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Expression of human α1-proteinase inhibitor in Aspergillus niger

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Author: Karnaukhova, E. · Ophir, Y. · Trinh, L. · Dalal, N. · Punt, P.J. · Golding, B. · Shiloach, J.
Type:article
Date:2007
Institution: TNO Kwaliteit van Leven
Source:Microbial Cell Factories, 6
Identifier: 240253
doi: doi:10.1186/1475-2859-6-34
Article number: No.: 34
Keywords: Biology · Biotechnology · alpha 1 antitrypsin · glucan 1,4 alpha glucosidase · glucan 1,4 alpha glucosidase 2 · recombinant alpha 1 antitrypsin · trypsin inhibitor · article · Aspergillus niger · biotechnological production · controlled study · enzyme linked immunosorbent assay · glycosylation · matrix assisted laser desorption ionization time of flight mass spectrometry · molecular weight · nonhuman · nucleotide sequence · polyacrylamide gel electrophoresis · protein degradation · protein determination · protein expression · protein synthesis · Western blotting · Aspergillus niger · Fungi

Abstract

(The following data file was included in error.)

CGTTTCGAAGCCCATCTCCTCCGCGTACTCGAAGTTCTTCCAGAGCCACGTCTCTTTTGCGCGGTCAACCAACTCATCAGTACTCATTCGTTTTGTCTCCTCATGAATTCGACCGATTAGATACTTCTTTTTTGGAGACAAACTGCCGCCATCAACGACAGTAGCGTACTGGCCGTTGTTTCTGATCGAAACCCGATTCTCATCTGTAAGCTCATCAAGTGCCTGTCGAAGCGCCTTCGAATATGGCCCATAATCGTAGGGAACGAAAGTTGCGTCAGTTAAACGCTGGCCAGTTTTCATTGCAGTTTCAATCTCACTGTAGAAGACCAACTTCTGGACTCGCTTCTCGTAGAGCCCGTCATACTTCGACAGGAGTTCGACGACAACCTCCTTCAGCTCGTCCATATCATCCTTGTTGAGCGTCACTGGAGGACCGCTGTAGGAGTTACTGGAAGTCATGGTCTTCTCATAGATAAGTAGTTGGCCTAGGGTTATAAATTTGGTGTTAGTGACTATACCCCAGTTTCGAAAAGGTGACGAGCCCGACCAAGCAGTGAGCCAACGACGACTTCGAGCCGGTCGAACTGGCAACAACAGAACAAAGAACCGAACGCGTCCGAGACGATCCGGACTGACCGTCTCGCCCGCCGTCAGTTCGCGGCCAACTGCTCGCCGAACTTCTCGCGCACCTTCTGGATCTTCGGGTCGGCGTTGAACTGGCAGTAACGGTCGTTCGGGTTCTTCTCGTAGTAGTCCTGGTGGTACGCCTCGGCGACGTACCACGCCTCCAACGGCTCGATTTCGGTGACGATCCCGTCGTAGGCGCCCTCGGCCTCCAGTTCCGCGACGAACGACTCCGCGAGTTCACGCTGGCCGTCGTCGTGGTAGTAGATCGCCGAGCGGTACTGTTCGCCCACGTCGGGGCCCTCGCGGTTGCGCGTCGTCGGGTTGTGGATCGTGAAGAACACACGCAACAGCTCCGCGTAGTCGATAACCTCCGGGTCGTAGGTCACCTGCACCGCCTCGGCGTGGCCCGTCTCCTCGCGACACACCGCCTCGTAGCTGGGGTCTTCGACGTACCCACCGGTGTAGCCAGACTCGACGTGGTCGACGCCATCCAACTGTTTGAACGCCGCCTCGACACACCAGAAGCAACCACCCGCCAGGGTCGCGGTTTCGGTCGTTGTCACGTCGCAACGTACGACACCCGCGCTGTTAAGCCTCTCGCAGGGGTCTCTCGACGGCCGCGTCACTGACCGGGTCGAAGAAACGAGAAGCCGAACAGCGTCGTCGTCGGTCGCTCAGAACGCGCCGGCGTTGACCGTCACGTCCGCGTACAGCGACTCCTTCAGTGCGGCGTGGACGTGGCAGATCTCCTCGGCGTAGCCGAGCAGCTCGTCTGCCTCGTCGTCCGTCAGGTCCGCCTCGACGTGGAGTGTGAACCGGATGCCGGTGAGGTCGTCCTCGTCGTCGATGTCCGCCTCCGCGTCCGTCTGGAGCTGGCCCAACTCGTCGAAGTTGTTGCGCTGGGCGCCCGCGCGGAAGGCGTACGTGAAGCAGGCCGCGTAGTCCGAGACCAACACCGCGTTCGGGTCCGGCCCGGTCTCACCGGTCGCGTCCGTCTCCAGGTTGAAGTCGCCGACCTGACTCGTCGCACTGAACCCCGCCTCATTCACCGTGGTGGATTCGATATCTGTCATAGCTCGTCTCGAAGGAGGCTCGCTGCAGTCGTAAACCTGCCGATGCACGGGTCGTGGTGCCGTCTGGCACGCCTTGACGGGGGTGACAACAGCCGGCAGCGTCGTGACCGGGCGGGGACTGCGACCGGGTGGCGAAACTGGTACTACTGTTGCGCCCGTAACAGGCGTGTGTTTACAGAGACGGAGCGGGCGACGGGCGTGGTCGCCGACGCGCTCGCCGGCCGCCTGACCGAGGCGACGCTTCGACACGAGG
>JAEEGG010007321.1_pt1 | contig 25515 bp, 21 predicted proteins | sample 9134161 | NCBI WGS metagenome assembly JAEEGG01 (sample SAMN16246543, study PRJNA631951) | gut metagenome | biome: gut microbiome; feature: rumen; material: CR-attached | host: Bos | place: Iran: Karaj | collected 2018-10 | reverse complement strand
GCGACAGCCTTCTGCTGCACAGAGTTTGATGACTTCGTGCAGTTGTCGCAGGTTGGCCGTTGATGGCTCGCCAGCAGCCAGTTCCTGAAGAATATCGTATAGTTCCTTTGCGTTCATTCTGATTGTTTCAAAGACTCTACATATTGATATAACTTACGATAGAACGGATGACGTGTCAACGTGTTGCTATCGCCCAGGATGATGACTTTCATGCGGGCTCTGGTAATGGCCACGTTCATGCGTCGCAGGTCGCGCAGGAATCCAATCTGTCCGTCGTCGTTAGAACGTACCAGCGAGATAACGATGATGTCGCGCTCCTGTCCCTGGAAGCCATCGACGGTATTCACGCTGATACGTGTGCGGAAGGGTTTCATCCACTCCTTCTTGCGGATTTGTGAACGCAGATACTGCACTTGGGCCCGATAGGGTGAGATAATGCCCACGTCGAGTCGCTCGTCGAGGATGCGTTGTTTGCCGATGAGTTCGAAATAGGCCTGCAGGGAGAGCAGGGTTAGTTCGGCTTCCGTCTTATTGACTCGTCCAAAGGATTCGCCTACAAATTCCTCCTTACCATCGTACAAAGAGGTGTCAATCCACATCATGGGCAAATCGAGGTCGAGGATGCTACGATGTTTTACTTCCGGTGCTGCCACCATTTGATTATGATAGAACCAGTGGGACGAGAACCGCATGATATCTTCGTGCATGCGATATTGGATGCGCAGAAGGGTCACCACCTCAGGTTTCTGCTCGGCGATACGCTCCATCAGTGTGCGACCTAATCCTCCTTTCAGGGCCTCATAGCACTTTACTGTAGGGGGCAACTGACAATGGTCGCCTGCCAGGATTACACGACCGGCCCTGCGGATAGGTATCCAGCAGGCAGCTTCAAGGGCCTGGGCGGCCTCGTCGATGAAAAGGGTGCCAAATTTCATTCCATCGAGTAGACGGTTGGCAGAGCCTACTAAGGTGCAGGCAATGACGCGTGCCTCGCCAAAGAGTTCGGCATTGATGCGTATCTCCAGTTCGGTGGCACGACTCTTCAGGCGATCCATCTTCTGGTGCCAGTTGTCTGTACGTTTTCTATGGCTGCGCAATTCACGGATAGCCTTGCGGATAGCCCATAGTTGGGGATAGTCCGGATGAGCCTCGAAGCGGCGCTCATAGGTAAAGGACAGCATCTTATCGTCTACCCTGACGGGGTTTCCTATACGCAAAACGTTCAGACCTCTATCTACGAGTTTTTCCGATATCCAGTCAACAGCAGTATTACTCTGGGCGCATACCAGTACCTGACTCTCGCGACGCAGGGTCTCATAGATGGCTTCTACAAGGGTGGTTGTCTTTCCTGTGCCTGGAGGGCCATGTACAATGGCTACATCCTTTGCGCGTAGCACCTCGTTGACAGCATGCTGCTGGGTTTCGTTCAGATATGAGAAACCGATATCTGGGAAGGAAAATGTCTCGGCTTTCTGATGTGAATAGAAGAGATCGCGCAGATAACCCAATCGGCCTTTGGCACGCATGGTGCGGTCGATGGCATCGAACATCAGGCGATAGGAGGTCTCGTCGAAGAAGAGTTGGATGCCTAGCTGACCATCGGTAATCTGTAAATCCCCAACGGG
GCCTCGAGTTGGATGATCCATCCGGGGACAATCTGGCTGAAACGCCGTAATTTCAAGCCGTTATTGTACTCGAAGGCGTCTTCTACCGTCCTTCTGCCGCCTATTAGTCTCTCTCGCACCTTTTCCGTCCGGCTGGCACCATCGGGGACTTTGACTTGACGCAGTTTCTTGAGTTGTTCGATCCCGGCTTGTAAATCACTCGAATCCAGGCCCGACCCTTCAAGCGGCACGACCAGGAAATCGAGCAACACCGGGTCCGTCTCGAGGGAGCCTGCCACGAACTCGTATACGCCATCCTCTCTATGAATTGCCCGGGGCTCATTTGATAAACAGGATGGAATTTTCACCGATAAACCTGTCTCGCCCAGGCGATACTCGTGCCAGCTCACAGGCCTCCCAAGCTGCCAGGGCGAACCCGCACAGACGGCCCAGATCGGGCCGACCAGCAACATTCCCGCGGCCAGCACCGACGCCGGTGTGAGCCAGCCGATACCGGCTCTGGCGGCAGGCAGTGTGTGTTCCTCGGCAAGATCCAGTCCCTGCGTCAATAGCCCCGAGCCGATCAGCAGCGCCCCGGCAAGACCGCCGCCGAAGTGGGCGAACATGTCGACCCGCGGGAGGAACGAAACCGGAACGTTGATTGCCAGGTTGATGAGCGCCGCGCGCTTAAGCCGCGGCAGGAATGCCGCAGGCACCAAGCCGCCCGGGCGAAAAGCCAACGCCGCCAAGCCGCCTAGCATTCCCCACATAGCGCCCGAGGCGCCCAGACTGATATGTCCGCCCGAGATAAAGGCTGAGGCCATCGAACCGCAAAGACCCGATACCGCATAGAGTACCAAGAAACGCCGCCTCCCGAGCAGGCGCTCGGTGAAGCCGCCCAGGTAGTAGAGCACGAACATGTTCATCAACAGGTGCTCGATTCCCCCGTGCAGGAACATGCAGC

Background: Human α1-proteinase inhibitor (α1-PI), also known as antitrypsin, is the most abundant serine protease inhibitor (serpin) in plasma. Its deficiency is associated with development of progressive, ultimately fatal emphysema. Currently in the United States, α1-PI is available for replacement therapy as an FDA licensed plasma-derived (pd) product. However, the plasma source itself is limited; moreover, even with efficient viral inactivation steps used in manufacture of plasma products, the risk of contamination from emerging viruses may still exist. Therefore, recombinant α1-PI (r-α1-PI) could provide an attractive alternative. Although r-α1-PI has been produced in several hosts, protein stability in vitro and rapid clearance from the circulation have been major issues, primarily due to absent or altered glycosylation. Results: We have explored the possibility of expressing the gene for human α1-PI in the filamentous fungus Aspergillus niger (A. niger), a system reported to be capable of providing more αmammalian-likeα glycosylation patterns to secretable proteins than commonly used yeast hosts. Our expression strategy was based on fusion of α1-PI with a strongly expressed, secreted leader protein (glucoamylase G2), separated by dibasic processing site (N-V-I-S-K-R) that provides in vivo cleavage. SDS-PAGE, Western blot, ELISA, and α1-PI activity assays enabled us to select the transformant(s) secreting a biologically active glycosylated r-α1-PI with yields of up to 12 mg/L. Matrix-assisted laser desorption/ionization mass spectrometry (MALDI-MS) analysis further confirmed that molecular mass of the r-α1-PI was similar to that of the pd-α1-PI. In vitro stability of the r-α1-PI from A. niger was tested in comparison with pd-α1-PI reference and non-glycosylated human r-α1-PI from E. coli. Conclusion: We examined the suitability of the filamentous fungus A. niger for the expression of the human gene for α1-PI, a medium size glycoprotein of high therapeutic value. The heterologous expression of the human gene for α1-PI in A. niger was successfully achieved to produce the secreted mature human r-α1-PI in A. niger as a biologically active glycosylated protein with improved stability and with yields of up to 12 mg/L in shake-flask growth. © 2007 Karnaukhova et al; licensee BioMed Central Ltd.